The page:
Volvo takes V60 off


Volvo V60 Cross Country, front, static
Volvo V60 Cross Country, side, static
Volvo V60 Cross Country, rear, static
Volvo V60 Cross Country, front, action
Volvo V60 Cross Country, side, action
Volvo V60 Cross Country, rear, action
Volvo V60 Cross Country, badge
Volvo V60 Cross Country, sun roof
Volvo V60 Cross Country, display screen
Volvo V60 Cross Country, boot
Volvo V60 Cross Country, interior
Volvo V60 Cross Country, centre console

YES, crossovers and SUVs are the shape of the moment. It's the trend that's sweeping the nation and beyond.

But let's say you are not a fan of off-roaders, what are the options? Well, the traditional estate car design is still around and still commands a loyal following.

And if you need something with a tad more grip for towing a boat or caravan or trips to the local gymkhana or similar outdoor stuff, a number of prestige auto manufacturers are turning out an appealing compromise in the guise of an estate car with higher than average ground clearance, four wheel drive and a bit of body armour that might appeal to our ‘adventurer' nature.

The latest example to join the fray is the new Volvo V60 Cross Country, a handsome five-door that's just as at home parked outside a five-star hotel as it is romping across a muddy field.

At the moment, just one engine option is available - the 190bhp D4 diesel, but expect a high performance T5 petrol by the end of the year.

In order to support its off-road looks and all-terrain credentials the Cross Country is raised 60mm, the suspensions is modified to absorb bumps easier and hill descent is added to the standard equipment so it can cope with the ups and downs of rural driving.

While it's not intended to traverse mountain slopes, boggy paddocks or a slippery river banks should not present any great difficulty.

Where the Volvo scores extra points is in the cabin. It may be a bit agricultural in character on the outside, but inside is a high fashion experience. A huge iPad-style nine-inch touchscreen takes centre stage on the classy fascia and a driver display behind the steering wheel takes the place of standard dials.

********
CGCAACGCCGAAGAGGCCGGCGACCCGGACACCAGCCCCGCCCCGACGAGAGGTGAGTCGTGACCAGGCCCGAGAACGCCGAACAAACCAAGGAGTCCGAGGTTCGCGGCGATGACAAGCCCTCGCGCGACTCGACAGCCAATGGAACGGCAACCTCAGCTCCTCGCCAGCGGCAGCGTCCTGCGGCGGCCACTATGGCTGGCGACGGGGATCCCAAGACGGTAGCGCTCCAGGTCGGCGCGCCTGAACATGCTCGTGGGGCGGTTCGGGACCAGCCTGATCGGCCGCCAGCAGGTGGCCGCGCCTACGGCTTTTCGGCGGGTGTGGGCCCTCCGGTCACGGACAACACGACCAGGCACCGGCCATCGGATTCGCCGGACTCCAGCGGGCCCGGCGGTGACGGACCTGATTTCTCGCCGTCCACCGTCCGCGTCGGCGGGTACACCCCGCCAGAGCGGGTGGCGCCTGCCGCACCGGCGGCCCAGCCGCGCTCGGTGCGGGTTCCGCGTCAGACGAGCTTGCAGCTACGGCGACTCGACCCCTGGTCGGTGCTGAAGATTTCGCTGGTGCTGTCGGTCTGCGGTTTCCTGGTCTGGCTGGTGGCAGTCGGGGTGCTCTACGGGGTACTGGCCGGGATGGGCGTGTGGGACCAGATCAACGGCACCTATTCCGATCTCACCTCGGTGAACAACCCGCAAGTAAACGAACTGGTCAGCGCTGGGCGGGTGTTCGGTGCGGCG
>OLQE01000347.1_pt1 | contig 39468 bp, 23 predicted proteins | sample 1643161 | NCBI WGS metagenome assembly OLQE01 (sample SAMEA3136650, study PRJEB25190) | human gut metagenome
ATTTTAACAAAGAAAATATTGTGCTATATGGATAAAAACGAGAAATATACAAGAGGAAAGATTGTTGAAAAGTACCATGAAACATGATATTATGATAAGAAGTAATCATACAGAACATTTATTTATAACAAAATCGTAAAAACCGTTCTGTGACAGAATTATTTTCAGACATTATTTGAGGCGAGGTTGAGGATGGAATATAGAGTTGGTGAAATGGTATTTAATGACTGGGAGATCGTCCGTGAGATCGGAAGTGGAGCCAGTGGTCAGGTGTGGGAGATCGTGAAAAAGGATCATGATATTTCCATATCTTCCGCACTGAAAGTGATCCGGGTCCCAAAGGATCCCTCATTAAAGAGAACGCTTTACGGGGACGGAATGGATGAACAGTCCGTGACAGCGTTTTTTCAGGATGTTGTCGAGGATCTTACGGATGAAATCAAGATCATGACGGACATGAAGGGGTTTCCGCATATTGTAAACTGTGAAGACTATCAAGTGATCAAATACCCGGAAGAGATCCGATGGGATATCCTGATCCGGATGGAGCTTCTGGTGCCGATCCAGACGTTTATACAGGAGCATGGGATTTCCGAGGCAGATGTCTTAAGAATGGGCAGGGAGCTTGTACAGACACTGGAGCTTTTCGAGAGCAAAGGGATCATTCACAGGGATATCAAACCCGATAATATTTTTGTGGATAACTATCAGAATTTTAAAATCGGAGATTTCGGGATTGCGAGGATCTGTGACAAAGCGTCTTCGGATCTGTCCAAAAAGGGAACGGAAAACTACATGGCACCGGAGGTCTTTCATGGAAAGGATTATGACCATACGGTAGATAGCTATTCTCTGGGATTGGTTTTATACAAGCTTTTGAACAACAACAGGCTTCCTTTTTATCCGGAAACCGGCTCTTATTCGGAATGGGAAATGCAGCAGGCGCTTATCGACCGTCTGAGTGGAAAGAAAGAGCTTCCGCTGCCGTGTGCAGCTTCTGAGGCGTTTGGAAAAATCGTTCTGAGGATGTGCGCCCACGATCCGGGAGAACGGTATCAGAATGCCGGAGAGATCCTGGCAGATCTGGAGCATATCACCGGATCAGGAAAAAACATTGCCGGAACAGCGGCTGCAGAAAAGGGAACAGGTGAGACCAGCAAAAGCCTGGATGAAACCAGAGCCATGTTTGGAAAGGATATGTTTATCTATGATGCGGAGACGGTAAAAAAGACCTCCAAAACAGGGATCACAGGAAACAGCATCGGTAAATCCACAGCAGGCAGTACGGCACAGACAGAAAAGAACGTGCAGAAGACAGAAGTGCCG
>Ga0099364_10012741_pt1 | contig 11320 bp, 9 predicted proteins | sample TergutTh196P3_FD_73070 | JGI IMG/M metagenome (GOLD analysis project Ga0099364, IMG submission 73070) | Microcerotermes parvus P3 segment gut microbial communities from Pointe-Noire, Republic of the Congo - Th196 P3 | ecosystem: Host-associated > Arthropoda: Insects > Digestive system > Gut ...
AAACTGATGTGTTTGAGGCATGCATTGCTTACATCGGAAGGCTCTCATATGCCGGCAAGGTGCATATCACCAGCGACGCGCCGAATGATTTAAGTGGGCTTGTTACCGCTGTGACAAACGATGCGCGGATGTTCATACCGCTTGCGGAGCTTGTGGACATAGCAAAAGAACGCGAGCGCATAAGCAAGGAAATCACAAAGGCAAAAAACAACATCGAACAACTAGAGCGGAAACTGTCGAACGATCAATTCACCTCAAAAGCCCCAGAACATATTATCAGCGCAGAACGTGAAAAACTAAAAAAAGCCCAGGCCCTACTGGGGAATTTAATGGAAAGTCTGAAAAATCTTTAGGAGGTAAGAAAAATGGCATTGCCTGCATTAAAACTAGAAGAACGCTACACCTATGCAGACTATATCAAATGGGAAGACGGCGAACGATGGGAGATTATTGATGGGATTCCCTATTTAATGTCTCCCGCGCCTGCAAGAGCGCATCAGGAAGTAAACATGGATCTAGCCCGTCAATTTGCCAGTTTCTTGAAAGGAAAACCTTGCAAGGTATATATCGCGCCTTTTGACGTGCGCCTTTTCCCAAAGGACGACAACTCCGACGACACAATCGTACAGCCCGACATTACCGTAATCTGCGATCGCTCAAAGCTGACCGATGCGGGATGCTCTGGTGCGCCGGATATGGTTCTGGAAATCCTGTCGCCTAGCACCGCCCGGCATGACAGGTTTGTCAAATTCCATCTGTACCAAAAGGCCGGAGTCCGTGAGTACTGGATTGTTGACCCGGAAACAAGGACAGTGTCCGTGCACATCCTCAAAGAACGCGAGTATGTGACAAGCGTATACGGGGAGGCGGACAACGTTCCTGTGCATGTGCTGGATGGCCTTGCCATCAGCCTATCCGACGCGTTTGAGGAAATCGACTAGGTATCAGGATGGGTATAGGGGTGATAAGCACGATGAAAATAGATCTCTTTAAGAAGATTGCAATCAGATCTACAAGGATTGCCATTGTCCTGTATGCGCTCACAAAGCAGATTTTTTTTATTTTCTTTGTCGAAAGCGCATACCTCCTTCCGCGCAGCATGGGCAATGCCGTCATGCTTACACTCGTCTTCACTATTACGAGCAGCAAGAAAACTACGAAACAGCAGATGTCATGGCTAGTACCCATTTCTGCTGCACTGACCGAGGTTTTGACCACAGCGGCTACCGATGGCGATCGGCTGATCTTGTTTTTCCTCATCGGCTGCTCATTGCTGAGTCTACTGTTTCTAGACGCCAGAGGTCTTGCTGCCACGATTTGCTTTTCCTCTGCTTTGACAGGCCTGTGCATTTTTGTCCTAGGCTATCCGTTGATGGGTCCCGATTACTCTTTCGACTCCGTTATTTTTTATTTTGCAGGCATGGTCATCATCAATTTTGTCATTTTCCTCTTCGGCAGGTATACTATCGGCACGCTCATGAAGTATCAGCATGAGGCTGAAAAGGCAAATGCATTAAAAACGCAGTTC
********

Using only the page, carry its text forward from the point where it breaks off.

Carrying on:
Impressive though the touchscreen definitely is, operating it over the rough stuff becomes is a non-starter as your finger is joggled around.

The heavy duty plastics used for the dash are both tactile and stylish adding to the luxury ambience of the Volvo.

With a low rear platform and no lip, loading is a synch with acres of space - with rear seats folded there's 1,441litres of cargo room which is roomier than most rivals. Even with the back seats in place there's 529litres of room with an underfloor compartment for valuables too.

So what does this all-purpose estate drive like? Well, if you've just stepped out of the conventional two-wheel drive V60, particularly in sporty R Design form, as I had, you can pick up on a marginal lack of athleticism. Nothing startling, just a slight blunting of the senses.

The vast majority of buyers at normal speeds wouldn't notice a difference, but the all-paw drive and higher ground clearance would definitely be appreciated over tricky surfaces.

The 190bhp two litre twin-turbo diesel engine might not be the flavour of the month in the eyes for future thinking Tesla types, but it certainly does a good job of propelling the V60 with a decent turn of speed and a meagre thirst. 62mph comes up in under eight seconds and most owners will squeeze 45-plus out of a gallon.

An eight speed auto gearbox is fitted but, unlike the R-Design, it doesn't come with steering wheel paddles.

Owners can select an appropriate driving mode - comfort, eco, dynamic, off-road or individual - from a barrel switch on the central console.

Of course hybrid power will be introduced soon to the entire range, but there's little substitute for the huge reserve of torque packed by a good diesel.

Equipment level of the Cross Country - price £38,270 - is pretty good and includes parking sensors, climate, silver rood rails and charcoal grey wheel arch extensions. Perhaps surprisingly leather seating remains an extra.

The new model neatly bridges that gap between estate car and crossover and deserves to hold a definite appeal to those who don't want to climb on the SUV bandwagon.


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